Many households are making the transition to gorgeous stone countertops, including granite and quartz. The investment is one that you are bound to enjoy for many years, because natural stone countertops add a touch of elegance to your kitchen. However, you might also believe that these countertops are much more durable than they truly are. Many people have heard that they can cut directly on granite countertops instead of using cutting boards or set hot pots and pans directly on the surface.
If you have been wondering if you can cut on a granite counter, then keep reading. We answer this question and more in this article, as well as provide advice on how to keep your new granite countertops from getting scratched and damaged.
Can I Cut On Granite Countertops?
The short answer to the question is yes. Granite and quartz are two exceptionally durable stones and are highly resistant to scratching and other damage. However, that doesn’t mean they are invincible. You should consider cutting on your stone countertops to only a certain extent.
Allow us to explain.
Should You Cut Directly on a Granite Countertop?
Now, whether you should or shouldn’t cut on a countertop made of granite is entirely separate from if you can. There are plenty of reasons why you should not cut directly on a natural stone counter. Nothing is resilient enough to undergo repeated blows and not come away damaged over time, not even granite.
Here are some reasons why you should never cut directly on a granite countertop:
Permeability of Minerals
The first—and arguably most important—thing is that granite has mineral content, and that makes it porous. Though granite is not as permeable as marble or engineered quartz countertops, it can soak up moisture. This means that preparing uncooked meats and seafood on your counter is never a smart decision.
The bacteria from raw chicken, for example, can soak into the microscopic holes in the granite surface and start to propagate. Not even surface cleaners will be able to rid your counter of bacteria completely, meaning any food prepared on the counter thereafter could get contaminated.
Always use a cutting board when preparing food.
Consider for a moment the Mohs mineral hardness scale. Though some stones are much harder than your knives, forks, and other sharp cooking utensils, there are a number of kitchen gadgets that might be tougher than granite. For example, a stainless steel kitchen knife is around six on the Mohs scale, while marble, one of the minerals responsible for veining in granite, is around four.
When you consider that your granite countertop might not be 100 percent granite, you realize that there are sections that could easily be damaged if you don’t use a cutting board. Nothing looks more unsightly than a scratched granite counter.
Experience chefs will tell you that you should never use your expensive knives and utensils with certain materials. For example, you do not want to use santoku knives on stone because they will lose their sharpness. In fact, granite will not smooth a blade down like a whetstone but take out chunks and ding the blade, making the knife far more difficult (and dangerous) to handle.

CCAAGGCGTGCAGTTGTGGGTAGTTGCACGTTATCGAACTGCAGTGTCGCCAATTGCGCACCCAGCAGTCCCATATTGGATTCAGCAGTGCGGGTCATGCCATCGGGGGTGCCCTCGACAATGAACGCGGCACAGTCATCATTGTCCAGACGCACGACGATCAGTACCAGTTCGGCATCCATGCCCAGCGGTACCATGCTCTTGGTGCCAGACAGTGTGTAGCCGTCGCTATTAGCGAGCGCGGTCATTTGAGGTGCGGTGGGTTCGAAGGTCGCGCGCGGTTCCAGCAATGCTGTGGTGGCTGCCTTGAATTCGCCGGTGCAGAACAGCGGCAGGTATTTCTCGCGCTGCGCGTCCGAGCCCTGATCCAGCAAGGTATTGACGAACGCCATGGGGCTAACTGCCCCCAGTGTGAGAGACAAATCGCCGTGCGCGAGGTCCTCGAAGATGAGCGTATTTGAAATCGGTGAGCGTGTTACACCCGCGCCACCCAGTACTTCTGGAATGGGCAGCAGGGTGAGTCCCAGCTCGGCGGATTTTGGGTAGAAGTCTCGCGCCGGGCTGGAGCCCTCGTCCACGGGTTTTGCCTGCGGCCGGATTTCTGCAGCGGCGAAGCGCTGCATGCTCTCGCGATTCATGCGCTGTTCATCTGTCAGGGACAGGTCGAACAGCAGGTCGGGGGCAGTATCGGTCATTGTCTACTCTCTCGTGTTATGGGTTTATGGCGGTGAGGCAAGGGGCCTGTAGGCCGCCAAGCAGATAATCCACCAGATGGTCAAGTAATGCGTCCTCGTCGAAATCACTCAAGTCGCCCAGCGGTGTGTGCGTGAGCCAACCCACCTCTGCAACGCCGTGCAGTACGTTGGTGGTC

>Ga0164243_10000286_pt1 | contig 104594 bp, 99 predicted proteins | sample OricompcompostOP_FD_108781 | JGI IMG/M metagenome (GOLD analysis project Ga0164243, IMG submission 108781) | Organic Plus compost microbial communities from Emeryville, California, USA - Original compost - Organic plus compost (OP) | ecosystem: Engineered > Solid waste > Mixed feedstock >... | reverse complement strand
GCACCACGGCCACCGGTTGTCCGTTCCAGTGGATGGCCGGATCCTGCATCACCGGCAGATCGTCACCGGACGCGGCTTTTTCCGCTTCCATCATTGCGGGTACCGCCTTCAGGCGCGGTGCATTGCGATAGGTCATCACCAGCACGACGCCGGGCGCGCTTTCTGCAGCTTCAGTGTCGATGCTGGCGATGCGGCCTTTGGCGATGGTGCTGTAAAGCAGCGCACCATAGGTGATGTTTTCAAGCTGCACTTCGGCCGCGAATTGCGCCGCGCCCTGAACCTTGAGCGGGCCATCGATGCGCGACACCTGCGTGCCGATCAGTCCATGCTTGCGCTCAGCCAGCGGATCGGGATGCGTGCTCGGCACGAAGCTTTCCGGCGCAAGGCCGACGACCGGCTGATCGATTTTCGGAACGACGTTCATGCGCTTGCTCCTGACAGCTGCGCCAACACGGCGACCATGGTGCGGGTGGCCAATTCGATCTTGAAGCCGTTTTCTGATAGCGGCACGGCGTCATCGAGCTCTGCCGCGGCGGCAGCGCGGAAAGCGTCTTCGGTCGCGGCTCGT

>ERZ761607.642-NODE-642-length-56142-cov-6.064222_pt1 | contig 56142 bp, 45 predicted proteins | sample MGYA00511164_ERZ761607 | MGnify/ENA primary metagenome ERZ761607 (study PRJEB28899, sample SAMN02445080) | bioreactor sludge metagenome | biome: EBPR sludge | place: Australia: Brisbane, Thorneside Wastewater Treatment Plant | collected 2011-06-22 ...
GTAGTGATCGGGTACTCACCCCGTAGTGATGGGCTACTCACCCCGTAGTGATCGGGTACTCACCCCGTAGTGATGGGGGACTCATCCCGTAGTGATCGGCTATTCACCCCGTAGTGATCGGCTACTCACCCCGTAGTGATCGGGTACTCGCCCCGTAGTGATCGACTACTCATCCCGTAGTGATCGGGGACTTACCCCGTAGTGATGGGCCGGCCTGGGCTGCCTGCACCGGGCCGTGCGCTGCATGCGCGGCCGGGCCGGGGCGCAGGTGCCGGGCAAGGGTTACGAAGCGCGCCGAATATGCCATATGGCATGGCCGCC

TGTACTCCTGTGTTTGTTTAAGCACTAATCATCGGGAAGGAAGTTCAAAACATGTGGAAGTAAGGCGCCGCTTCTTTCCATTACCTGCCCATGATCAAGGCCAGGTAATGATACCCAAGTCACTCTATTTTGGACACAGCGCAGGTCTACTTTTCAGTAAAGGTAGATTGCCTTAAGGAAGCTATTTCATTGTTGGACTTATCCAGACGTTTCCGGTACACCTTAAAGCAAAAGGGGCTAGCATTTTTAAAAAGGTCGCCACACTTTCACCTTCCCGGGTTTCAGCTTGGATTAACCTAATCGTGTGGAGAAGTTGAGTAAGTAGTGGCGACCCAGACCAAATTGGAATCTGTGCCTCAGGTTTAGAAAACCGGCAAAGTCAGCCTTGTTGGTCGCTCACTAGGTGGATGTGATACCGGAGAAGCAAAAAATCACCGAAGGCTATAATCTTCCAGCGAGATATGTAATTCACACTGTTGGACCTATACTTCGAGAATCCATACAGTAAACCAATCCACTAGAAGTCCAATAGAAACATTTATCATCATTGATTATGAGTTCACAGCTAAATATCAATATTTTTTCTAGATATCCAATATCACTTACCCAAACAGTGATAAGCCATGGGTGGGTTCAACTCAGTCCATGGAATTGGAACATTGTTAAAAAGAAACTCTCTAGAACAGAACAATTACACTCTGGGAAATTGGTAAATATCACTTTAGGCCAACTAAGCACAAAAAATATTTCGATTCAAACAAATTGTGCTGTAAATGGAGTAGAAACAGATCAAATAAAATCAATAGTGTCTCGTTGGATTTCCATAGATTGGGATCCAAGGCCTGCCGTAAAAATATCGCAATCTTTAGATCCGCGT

Preventing Damage To Granite Countertops
As answered above, you should make it a habit to use a cutting board instead of cutting directly on granite or other natural stone countertops. Yes, you can get away with a quick slice, such as when opening an orange or cutting bread, but meal preparation requires other utensils.
If you want to keep your granite countertops looking pristine and protect your health, consider the following tips:
- Always use cutting boards. Not only are they easier to clean than countertops, but they protect against bacterial contamination. Also, you won’t have to worry about your knives getting dulled and dinged.
- Clean up spills immediately. Any scratches in granite can open up a pathway into the stone that may stain if left alone. It only takes about 20 minutes for dark liquids, like grape juice or oils, to seep into the stone and leave a permanent mark.
- Use only specialized cleaners on your granite counters to protect the sealant that is on them. Some regular household cleaners can react with the sealant, causing damage to the surface and making it easier to abrade the stone.
If you ever wondered if you can cut on granite counters, you now have your answer: While it is okay to do it once in a while, you shouldn’t really cut objects directly on your granite countertops. Always use a cutting board when preparing meals and use the correct cleaning materials to keep the granite counter looking beautiful and priceless. Not only do you protect your investment, but you make the kitchen a safer, healthier place, too!
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